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Phil Willmott

Review: ANTONY AND CLEOPATRA at the National Theatre

Antony & Cleopatra - National Theatre What a joyous surprise this production is. Usually anyone approaching the play ANTONY AND CLEOPATRA, whether they’re an audience member, a director or an actor, needs to be very wary.

For spectators it’s potentially Shakespeare’s most boring play with the moments of brilliance swamped by hours of interchangeable military types being quite cross about obscure battles and regime change. Actors in the title roles must embody two of the most charismatic figures in history, and any director has to conquer all the challenges and bind everything into a coherent and watchable whole.

Let me start by saying, on this occasion, everyone succeeds brilliantly. I’ve been bored rigid by past productions, even when they’ve starred favourite actors like Judy Dench, Eve Best and Kim Catrall, but this version had me gripped throughout.

The story takes place at a time when rule of Ancient Rome was divided amongst three men. The two you need to pay attention to are the the ambitious Caesar who’ll attempt to steal complete power during the play and Anthony who is missing, much to Rome’s annoyance, because he’s holed up with his lover, the wild and passionate Cleopatra, Queen of Egypt.

Before long the Romans, led by Caesar, are at war with Egypt, led by the couple. The play charts the ebb and flow of the hostilities and the tragic end of the losers.

It’s a lot of military strategy to digest but director Simon Godwin’s stroke of genius is to make each soldier highly individual so they don’t all merge into one. This allows the audience more chance than usual of following what’s going on, both on the battlefield, and, as importantly here, at sea.

Sophie Okonedo is mesmerising as Cleopatra. Very obviously obsessed with Anthony, she stalks around her palace like a Hollywood goddess, inspiring both fear and devotion in her servants with her diva mood swings. What blew me away is the clarity and detail with which she delivers Shakespeare’s text so it’s never confusing and becomes as easy to follow as modern speech whilst retaining all the poetry and style.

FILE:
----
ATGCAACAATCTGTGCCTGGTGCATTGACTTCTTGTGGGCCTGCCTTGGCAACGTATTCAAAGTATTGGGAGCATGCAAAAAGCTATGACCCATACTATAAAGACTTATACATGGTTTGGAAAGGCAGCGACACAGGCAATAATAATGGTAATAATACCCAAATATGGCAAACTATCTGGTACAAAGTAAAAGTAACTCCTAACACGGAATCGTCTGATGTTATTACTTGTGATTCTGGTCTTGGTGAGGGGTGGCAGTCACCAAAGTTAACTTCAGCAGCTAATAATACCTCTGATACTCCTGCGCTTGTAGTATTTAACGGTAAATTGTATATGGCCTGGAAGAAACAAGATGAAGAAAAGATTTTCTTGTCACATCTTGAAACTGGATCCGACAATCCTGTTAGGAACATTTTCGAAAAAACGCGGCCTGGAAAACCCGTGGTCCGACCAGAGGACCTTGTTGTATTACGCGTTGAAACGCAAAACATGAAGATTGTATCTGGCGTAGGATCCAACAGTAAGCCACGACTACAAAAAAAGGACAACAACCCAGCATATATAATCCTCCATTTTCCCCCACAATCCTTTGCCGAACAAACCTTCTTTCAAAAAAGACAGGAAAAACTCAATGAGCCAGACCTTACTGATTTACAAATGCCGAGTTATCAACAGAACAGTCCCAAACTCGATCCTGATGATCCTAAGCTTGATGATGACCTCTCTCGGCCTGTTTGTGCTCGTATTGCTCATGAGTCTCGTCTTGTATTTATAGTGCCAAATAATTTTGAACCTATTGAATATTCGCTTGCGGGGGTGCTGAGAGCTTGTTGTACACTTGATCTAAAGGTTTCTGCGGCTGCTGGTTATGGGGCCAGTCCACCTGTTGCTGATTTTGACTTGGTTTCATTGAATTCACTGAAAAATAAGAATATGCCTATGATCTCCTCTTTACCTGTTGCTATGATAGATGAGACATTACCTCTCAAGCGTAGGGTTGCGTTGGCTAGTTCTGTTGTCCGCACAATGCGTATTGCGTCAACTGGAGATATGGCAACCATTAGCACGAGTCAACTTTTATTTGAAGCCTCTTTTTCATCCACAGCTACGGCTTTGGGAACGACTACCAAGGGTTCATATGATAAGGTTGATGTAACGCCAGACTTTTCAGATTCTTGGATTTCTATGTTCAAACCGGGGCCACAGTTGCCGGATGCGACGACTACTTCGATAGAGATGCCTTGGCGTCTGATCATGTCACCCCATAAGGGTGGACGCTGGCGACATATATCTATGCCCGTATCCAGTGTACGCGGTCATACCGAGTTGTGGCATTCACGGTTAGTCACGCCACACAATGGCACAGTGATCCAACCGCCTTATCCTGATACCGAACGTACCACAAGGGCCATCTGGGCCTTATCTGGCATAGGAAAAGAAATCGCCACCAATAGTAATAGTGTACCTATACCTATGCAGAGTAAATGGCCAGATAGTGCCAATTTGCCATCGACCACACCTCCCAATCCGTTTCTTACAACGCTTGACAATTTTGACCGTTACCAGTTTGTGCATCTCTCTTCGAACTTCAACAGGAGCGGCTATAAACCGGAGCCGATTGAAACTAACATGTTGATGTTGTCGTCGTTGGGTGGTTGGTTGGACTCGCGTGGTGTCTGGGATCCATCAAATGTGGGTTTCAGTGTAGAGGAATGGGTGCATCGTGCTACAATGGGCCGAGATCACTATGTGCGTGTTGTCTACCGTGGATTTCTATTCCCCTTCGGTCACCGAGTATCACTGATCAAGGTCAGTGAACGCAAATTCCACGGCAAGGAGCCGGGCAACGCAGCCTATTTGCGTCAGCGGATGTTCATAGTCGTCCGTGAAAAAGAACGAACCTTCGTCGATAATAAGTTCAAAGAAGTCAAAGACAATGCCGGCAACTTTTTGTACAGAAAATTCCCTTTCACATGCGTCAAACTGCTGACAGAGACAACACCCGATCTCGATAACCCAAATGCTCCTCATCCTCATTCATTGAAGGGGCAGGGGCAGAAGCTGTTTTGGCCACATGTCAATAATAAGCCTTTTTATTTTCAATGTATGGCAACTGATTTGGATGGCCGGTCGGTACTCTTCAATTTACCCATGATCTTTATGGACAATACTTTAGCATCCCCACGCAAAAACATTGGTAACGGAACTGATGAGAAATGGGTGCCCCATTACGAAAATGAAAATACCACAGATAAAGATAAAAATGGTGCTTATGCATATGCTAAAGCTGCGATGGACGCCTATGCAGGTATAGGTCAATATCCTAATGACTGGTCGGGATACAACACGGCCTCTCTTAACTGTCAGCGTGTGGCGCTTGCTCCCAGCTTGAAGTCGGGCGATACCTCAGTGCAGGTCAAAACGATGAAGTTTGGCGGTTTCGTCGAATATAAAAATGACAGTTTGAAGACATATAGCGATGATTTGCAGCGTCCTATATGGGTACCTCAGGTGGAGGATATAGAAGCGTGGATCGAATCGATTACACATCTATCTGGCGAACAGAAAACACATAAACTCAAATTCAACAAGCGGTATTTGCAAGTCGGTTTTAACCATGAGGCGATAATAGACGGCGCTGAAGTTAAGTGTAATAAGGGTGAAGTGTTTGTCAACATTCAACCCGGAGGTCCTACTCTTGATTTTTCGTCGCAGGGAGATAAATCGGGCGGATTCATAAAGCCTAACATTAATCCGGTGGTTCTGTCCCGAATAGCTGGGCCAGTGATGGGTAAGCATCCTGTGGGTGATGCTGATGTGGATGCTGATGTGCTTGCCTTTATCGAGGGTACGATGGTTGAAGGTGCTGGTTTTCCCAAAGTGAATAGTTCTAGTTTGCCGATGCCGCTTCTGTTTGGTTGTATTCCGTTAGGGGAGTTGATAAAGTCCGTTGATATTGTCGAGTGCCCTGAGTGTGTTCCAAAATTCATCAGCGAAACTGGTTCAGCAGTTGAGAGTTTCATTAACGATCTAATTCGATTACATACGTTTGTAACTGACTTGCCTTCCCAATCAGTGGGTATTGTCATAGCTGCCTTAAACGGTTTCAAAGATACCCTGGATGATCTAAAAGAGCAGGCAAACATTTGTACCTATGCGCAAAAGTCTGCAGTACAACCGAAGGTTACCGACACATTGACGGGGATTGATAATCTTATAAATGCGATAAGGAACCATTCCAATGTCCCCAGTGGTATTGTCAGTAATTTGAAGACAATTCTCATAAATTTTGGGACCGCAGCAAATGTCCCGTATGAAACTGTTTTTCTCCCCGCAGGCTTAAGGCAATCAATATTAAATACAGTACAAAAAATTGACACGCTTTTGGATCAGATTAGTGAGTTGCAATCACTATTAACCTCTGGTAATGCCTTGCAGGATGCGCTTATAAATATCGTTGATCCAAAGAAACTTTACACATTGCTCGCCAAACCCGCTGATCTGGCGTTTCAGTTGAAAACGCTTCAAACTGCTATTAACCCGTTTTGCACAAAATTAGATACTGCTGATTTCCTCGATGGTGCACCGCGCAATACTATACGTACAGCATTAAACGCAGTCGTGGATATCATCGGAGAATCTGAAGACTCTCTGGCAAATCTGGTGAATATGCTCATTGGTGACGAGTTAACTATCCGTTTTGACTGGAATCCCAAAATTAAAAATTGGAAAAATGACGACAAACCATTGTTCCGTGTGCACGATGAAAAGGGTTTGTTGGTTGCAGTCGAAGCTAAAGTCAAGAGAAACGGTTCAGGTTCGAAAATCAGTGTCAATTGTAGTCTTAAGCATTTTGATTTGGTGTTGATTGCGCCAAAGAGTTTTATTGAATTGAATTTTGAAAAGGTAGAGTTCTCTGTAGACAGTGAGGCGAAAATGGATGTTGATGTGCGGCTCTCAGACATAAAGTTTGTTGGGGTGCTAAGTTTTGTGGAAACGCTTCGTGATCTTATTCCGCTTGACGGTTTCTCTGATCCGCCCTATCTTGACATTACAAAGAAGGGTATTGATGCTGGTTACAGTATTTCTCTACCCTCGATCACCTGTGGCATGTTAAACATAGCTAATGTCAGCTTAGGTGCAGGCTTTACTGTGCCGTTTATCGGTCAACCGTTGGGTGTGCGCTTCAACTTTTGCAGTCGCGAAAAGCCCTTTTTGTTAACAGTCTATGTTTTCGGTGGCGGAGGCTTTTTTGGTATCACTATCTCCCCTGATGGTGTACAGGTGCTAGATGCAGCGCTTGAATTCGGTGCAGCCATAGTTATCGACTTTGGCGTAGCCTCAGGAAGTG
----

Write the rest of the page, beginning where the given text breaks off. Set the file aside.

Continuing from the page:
Ralph Fiennes plays Anthony. In recent years this acclaimed film and theatre actor had become very mannered and stagey, employing a nasal, spiky delivery we rarely hear in real life. There’s none of that here. Godwin has helped him shape a career-best performance. It’s often hard, in some productions, to care about this lumbering bear of a veteran but Fiennes succeeds in conveying the infallibility and insecurity of a man losing his grip on youth and authority and over-compensating as a result. When he realises he’s finished his breakdown is very moving.

The two have terrific sexual chemistry and it’s easy to believe in their affair. Again this is rare for productions of A&C which often have a star in one of the roles and a less charismatic actor struggling to compete in the other. These two are perfectly and evenly matched.

On the huge stage of the Olivier theatre the production is spectacular too. Employing modern dress the design contrasts the exotic louchness of a 5 star Luxor hotel with the business centre efficiency of the Radisson-like Roman offices. It all gets blown to smithereens and starts to look like the war torn cities we see on the news. The elaborate revolves and the stage machinery make everything spin intoxicatingly before your eyes.

A terrific victory over a very challenging play for all involved and highly recommended as an intelligent, epic night out.